This species is known from five locations defined as such by extensive and ongoing habitat loss; it is known from (1) the eastern mountains of the Atlantic versant of Guatemala (mountains of Sierra de Caral) in western Honduras, (2) Quebrada Grande in the Parque Nacional Cerro Azul and (3) the surrounding unprotected forested areas; and in Copán Department, from (4) Parque Nacional Cerro Cusuco and (5) the surrounding Merendón Mountains (a watershed protected area) west of San Pedro Sula in Cortés Department. In Guatemala, the species is considered to occur only in the Sierra Caral (C. Vásquez-Almazán pers. comm. 2014), and it is not known if it occurs more widely in Honduras. It occurs at 1,200-1,600 m asl. Its extent of occurrence (EOO) is estimated to be 1,564 km2.
Habitat and Ecology
It lives in premontane and lower montane moist forest and is found in arboreal bromeliads, on low vegetation, and under rotten trees in the ground. It prefers intact forest and can be found on forest edge, but not in degraded habitats. Breeding takes place by direct development and the species is not dependent upon water.
In Honduras, this species appears to have declined in the Parque Nacional Cerro Azul. However, it is not known if declines are ongoing. In Sierra Caral, 20 nights of sampling between 2008-2011 produced only two records (C. Vásquez-Almazán pers. comm. 2014). It is generally considered to be an uncommon species.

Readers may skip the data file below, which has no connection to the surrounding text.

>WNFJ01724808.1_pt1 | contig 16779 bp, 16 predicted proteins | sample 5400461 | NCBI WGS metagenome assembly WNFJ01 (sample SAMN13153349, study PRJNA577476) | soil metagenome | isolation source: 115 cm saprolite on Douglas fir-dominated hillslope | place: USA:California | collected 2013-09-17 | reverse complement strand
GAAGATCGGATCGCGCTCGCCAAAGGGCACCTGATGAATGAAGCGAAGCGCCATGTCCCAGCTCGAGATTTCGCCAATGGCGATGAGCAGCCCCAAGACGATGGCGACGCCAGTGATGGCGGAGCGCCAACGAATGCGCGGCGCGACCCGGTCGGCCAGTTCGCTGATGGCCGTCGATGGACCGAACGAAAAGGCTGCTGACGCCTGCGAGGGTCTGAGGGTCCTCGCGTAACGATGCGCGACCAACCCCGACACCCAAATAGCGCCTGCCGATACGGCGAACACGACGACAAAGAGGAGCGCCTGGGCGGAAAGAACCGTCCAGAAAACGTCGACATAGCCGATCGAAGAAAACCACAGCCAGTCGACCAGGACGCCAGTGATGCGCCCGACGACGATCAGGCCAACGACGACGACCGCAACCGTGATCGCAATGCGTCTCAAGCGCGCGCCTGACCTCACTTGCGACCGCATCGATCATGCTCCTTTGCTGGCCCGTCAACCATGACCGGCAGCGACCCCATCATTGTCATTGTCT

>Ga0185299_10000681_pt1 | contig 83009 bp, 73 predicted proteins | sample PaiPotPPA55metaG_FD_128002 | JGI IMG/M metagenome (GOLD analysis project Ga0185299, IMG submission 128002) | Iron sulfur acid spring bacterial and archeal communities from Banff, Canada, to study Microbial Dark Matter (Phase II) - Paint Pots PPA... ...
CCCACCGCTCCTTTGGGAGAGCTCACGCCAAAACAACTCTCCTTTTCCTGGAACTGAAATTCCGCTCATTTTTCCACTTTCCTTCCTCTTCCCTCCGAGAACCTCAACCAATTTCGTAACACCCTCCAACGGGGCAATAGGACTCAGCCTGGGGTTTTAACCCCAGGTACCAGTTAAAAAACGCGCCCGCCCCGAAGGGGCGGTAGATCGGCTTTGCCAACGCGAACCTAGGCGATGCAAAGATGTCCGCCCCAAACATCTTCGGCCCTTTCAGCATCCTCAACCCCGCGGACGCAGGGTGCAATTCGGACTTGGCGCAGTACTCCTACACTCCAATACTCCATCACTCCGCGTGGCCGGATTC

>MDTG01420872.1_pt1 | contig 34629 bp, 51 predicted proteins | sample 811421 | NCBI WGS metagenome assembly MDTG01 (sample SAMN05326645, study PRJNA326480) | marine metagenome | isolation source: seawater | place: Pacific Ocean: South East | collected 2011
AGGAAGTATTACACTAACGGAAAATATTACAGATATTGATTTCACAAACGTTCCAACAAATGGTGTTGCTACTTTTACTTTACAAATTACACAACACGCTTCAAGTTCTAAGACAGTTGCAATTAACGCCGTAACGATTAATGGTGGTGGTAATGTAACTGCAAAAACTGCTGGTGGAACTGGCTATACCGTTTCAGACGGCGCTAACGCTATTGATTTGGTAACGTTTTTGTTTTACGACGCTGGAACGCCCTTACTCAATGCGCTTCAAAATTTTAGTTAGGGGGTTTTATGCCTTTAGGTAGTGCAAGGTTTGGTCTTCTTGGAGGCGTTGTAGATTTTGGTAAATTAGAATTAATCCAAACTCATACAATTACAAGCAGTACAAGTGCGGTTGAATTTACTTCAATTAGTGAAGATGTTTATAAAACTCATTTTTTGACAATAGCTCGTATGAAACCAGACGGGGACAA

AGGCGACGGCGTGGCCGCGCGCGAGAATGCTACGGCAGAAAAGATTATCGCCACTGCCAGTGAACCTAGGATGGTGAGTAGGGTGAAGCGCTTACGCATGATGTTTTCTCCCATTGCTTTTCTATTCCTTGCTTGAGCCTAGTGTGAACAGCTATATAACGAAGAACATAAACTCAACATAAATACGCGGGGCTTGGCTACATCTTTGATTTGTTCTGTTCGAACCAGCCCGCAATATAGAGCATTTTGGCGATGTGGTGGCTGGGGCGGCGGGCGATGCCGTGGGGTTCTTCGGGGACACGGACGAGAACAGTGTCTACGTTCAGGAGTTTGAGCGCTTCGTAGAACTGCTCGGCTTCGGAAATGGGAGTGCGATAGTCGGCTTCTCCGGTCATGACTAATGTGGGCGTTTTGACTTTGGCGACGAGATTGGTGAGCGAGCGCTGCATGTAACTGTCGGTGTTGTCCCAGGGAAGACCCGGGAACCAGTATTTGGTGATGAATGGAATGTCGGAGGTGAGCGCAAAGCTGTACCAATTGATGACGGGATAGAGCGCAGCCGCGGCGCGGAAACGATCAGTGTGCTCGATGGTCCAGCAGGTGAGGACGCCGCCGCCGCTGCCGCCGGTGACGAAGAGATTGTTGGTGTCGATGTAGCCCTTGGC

The main threat is loss of habitat for subsistence and small-scale agriculture, cattle grazing, logging and human settlement. Logging pressure and contamination from communities within and around Sierra Caral may still represent threats there (C. Vásquez-Almazán pers. comm. 2014).
It occurs in Parque Nacional Cusuco and Parque Nacional Cerro Azul in Honduras, but there is a need for improved site protection in Cusuco. In Guatemala, a protected area was established in the Sierra Caral in 2012 (CONAP 2014), although improved protection is also needed here. Research is needed to better understand its distribution.
Red List Status
Listed as Endangered given that its extent of occurrence (EOO) is estimated to be 1,564 km2, it is considered to occur in five threat-defined locations, and there is a continuing decline in the extent and quality of its habitat within and surrounding the protected areas where it occurs.
IUCN SSC Amphibian Specialist Group 2014. Bolitoglossa dunni. The IUCN Red List of Threatened Species 2014: e.T59157A54374501. http://dx.doi.org/10.2305/IUCN.UK.2014-3.RLTS.T59157A54374501.en